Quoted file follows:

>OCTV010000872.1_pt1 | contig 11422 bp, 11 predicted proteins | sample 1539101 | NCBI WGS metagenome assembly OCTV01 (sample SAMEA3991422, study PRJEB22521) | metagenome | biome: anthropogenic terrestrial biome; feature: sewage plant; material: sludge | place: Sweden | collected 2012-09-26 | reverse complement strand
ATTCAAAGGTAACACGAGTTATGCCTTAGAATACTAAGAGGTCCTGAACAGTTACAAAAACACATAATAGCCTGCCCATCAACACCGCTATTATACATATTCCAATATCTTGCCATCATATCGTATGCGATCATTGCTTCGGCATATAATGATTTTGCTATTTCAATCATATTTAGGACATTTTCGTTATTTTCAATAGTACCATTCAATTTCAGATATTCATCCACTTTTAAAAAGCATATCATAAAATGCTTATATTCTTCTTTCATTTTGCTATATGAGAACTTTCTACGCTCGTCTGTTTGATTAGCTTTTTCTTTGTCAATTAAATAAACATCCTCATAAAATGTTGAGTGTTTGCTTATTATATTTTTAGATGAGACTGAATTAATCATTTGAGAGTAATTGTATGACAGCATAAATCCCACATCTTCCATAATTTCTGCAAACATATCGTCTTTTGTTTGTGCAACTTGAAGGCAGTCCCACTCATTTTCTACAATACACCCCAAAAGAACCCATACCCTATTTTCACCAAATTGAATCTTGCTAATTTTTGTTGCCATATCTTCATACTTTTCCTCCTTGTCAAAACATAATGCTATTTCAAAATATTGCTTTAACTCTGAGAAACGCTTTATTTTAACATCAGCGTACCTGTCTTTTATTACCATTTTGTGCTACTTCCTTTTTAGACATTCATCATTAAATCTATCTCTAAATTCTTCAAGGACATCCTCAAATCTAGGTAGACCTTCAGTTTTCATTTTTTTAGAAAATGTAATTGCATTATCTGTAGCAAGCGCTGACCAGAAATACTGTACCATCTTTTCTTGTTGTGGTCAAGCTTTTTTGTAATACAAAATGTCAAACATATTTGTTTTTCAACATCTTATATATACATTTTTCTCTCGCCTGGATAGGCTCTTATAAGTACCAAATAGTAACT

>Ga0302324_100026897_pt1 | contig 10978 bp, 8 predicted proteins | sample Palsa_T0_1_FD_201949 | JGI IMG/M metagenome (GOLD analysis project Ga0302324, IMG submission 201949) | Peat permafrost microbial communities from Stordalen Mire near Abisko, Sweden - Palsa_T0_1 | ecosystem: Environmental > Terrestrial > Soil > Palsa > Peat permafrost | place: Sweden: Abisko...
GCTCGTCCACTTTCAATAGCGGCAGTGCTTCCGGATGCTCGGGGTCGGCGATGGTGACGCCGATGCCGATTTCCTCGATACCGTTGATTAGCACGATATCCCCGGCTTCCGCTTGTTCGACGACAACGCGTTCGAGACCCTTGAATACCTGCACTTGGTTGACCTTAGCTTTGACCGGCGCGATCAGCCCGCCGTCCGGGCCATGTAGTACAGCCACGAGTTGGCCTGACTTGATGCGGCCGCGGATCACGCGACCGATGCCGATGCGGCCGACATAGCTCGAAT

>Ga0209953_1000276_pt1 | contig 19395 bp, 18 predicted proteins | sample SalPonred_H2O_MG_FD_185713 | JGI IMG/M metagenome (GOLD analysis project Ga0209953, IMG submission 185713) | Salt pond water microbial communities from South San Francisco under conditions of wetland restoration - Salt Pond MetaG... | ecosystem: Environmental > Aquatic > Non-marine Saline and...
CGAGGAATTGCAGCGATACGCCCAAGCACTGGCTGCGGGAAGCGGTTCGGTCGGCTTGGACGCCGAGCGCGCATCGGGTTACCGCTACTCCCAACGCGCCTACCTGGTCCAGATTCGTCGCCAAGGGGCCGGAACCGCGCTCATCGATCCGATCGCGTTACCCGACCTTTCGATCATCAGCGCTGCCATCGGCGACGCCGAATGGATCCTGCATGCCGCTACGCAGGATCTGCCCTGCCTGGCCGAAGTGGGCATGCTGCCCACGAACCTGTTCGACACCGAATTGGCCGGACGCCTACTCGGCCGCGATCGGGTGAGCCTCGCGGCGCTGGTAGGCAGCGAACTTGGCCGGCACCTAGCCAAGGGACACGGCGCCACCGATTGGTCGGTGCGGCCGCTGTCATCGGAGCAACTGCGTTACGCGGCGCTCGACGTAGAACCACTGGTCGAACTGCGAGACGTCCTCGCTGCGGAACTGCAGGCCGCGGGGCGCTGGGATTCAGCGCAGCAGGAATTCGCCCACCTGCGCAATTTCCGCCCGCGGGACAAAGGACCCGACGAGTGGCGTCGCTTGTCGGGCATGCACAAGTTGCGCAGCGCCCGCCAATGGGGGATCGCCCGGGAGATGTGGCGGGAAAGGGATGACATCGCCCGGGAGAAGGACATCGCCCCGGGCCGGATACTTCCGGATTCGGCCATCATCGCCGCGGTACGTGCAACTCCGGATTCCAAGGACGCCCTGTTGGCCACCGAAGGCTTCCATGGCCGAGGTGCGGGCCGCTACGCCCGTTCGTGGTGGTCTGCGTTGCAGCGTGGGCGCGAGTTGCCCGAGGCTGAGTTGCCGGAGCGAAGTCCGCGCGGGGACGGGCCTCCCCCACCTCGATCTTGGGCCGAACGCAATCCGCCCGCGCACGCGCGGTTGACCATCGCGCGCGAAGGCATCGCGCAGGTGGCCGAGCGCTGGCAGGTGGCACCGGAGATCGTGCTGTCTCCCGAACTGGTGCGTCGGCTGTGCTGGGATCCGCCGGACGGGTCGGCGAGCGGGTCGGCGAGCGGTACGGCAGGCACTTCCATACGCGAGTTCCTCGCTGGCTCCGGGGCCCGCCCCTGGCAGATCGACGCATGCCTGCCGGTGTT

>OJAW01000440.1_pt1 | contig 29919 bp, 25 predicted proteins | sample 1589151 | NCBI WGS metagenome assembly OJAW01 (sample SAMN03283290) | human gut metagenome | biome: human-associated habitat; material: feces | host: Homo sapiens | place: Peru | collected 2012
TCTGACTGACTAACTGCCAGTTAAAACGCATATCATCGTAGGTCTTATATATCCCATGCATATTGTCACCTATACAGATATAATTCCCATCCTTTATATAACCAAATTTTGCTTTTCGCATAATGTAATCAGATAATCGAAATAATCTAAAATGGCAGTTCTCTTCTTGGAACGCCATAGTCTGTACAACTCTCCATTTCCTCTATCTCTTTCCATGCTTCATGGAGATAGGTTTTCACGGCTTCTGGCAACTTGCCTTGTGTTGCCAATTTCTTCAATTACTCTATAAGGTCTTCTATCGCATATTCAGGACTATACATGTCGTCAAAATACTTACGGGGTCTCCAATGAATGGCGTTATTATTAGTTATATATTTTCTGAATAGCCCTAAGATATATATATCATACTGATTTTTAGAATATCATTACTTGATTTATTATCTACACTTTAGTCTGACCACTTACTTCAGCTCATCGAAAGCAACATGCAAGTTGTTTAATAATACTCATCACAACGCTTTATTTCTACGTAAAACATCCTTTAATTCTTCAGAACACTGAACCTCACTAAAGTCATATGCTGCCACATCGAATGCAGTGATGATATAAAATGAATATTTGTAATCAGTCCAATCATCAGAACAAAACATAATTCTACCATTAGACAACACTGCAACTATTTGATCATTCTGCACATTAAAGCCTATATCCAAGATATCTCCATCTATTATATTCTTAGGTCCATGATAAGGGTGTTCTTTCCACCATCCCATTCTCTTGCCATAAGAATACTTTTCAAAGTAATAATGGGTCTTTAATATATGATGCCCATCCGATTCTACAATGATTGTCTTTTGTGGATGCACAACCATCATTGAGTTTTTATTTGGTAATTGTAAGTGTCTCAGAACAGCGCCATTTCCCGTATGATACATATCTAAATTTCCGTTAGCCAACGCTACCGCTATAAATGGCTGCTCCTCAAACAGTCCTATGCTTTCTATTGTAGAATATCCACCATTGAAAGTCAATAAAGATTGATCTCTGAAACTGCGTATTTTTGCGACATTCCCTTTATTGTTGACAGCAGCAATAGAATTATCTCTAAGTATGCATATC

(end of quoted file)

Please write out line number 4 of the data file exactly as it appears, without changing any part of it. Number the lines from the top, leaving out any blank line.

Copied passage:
GCTCGTCCACTTTCAATAGCGGCAGTGCTTCCGGATGCTCGGGGTCGGCGATGGTGACGCCGATGCCGATTTCCTCGATACCGTTGATTAGCACGATATCCCCGGCTTCCGCTTGTTCGACGACAACGCGTTCGAGACCCTTGAATACCTGCACTTGGTTGACCTTAGCTTTGACCGGCGCGATCAGCCCGCCGTCCGGGCCATGTAGTACAGCCACGAGTTGGCCTGACTTGATGCGGCCGCGGATCACGCGACCGATGCCGATGCGGCCGACATAGCTCGAAT